This also means de-financializing the real economy, which has been overly focused on short-term concerns, so that profits are reinvested into production and research and development, rather than hoarded or spent on share buybacks. Over the last decade, Fortune 500 companies in areas like information technology, pharmaceuticals, and energy have spent more than $3 trillion buying back shares in order to boost stock prices, stock options, and executive pay. Meanwhile, in the United States and Europe alone, companies have hoarded nearly $4 trillion. Companies should be rewarded for reinvesting their profits in production, innovation, and human-capital formation.
Next, we must increase wages and standards of living. Until the 1980s, productivity increases were accompanied by wage increases and rising living standards. This link was broken by a drop in labor’s negotiating power and companies’ increased financial orientation. Unions are key to effective corporate governance and hence should be more involved in innovation policy, pressing for investments in education and training – the long-run drivers of wages.

Public institutions must also be strengthened. Bold policy choices require public agencies and institutions that are able to take risks and learn from doing so. Outsourcing government services that lie within the government’s own competency hinders this process as it reduces the public sector’s “absorptive capacity.” Creating a network of well-funded, decentralized agencies and institutions that work in partnership with business would make government both more effective and more strategically focused.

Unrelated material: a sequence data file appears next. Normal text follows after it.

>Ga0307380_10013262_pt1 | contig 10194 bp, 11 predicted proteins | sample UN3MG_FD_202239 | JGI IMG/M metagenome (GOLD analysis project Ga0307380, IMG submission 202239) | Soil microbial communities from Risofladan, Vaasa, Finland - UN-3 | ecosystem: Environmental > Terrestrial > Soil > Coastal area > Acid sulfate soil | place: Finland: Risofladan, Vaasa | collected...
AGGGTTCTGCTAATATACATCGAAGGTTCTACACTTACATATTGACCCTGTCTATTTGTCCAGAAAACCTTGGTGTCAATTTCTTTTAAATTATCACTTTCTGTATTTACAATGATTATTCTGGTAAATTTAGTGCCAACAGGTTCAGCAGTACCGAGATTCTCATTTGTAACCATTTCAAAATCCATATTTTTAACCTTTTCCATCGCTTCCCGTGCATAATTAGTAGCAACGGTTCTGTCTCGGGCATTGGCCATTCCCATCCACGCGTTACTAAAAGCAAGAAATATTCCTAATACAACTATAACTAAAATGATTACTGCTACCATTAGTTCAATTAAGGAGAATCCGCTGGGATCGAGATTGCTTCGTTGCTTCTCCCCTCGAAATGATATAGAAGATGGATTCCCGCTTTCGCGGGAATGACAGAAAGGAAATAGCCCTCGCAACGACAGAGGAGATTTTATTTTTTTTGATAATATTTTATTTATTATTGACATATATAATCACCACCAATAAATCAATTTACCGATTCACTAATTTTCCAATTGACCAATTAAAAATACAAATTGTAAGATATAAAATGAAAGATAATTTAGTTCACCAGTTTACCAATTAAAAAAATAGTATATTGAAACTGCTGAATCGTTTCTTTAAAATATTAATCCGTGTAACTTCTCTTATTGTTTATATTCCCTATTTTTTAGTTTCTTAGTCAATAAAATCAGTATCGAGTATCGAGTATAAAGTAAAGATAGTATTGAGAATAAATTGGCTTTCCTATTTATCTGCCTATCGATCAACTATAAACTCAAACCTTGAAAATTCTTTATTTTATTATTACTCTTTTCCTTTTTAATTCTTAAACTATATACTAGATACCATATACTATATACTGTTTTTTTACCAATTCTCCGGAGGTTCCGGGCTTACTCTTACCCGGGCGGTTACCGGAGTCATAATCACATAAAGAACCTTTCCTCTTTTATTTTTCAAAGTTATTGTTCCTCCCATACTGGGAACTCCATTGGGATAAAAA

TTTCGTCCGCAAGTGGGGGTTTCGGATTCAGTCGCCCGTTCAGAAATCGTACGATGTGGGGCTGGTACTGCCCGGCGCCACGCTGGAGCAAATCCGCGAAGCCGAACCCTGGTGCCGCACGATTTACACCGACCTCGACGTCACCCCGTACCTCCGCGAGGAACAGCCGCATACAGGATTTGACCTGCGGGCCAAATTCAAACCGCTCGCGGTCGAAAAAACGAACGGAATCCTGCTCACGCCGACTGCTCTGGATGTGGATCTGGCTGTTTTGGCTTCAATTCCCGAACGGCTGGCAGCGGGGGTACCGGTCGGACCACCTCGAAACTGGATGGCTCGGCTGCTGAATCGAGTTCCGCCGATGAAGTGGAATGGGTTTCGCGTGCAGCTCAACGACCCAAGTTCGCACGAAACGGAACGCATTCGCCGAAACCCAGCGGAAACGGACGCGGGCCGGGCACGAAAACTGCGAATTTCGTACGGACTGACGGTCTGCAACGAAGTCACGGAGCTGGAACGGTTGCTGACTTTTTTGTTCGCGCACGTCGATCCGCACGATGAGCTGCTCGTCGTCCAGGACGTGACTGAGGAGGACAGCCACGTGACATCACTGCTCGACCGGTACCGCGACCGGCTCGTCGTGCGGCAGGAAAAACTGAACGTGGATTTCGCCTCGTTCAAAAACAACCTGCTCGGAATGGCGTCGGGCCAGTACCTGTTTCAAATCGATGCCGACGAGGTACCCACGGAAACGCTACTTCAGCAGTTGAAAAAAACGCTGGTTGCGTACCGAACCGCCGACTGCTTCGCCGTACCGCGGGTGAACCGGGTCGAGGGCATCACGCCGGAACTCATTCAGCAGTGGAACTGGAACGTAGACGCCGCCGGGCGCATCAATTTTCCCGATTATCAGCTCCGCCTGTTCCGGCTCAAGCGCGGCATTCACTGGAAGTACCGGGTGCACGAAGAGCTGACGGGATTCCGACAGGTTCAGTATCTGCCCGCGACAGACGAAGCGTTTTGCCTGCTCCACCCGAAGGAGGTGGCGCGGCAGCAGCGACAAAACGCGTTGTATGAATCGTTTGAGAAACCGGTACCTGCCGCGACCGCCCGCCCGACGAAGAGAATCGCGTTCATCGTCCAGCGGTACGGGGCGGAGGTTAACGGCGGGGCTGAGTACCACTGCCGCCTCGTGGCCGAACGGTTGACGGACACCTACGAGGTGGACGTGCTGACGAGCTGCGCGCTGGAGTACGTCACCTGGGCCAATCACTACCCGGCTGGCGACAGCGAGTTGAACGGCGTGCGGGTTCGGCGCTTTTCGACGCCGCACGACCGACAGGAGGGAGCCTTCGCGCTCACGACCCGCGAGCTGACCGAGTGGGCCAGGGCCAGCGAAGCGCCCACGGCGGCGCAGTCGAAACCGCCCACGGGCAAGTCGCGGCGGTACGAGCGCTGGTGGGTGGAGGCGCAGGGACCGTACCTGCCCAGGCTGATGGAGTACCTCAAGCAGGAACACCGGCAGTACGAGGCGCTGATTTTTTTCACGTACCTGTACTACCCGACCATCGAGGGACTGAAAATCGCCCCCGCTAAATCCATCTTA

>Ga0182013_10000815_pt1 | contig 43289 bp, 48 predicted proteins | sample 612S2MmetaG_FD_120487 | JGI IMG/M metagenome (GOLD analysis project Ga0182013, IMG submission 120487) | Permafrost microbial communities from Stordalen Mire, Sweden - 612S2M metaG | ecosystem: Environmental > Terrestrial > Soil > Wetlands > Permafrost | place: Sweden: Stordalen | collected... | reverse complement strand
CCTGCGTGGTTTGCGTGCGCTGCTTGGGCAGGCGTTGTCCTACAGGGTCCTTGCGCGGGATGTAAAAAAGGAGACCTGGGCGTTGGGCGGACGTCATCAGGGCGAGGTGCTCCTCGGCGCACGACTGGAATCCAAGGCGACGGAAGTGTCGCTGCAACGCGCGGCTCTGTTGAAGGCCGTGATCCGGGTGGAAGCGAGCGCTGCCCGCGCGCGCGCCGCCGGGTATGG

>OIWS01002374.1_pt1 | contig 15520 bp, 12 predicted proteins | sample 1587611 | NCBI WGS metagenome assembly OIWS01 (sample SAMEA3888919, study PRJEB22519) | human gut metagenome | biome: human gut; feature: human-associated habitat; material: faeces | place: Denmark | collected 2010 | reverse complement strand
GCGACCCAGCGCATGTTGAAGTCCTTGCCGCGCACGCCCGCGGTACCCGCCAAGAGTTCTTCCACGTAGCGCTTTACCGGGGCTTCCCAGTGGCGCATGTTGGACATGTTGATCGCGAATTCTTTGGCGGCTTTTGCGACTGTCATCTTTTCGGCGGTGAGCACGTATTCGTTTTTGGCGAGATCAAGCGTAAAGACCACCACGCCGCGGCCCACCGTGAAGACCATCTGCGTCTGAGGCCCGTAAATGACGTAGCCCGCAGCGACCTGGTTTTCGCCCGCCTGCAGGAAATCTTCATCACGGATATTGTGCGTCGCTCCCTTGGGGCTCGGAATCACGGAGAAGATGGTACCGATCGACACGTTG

The tax system must be made more progressive as well, with tax credits for businesses designed to encourage inclusive outcomes. We must end the current practice of blindly lowering taxes, creating loopholes that allow legal tax avoidance, and offering tax credits that have little effect on investment and job creation.

When the public sector takes key risks along the innovation chain – such as providing guaranteed loans to companies like Tesla – we should think more creatively about the kinds of contracts that enable the public to share not only the risks, but also some of the rewards.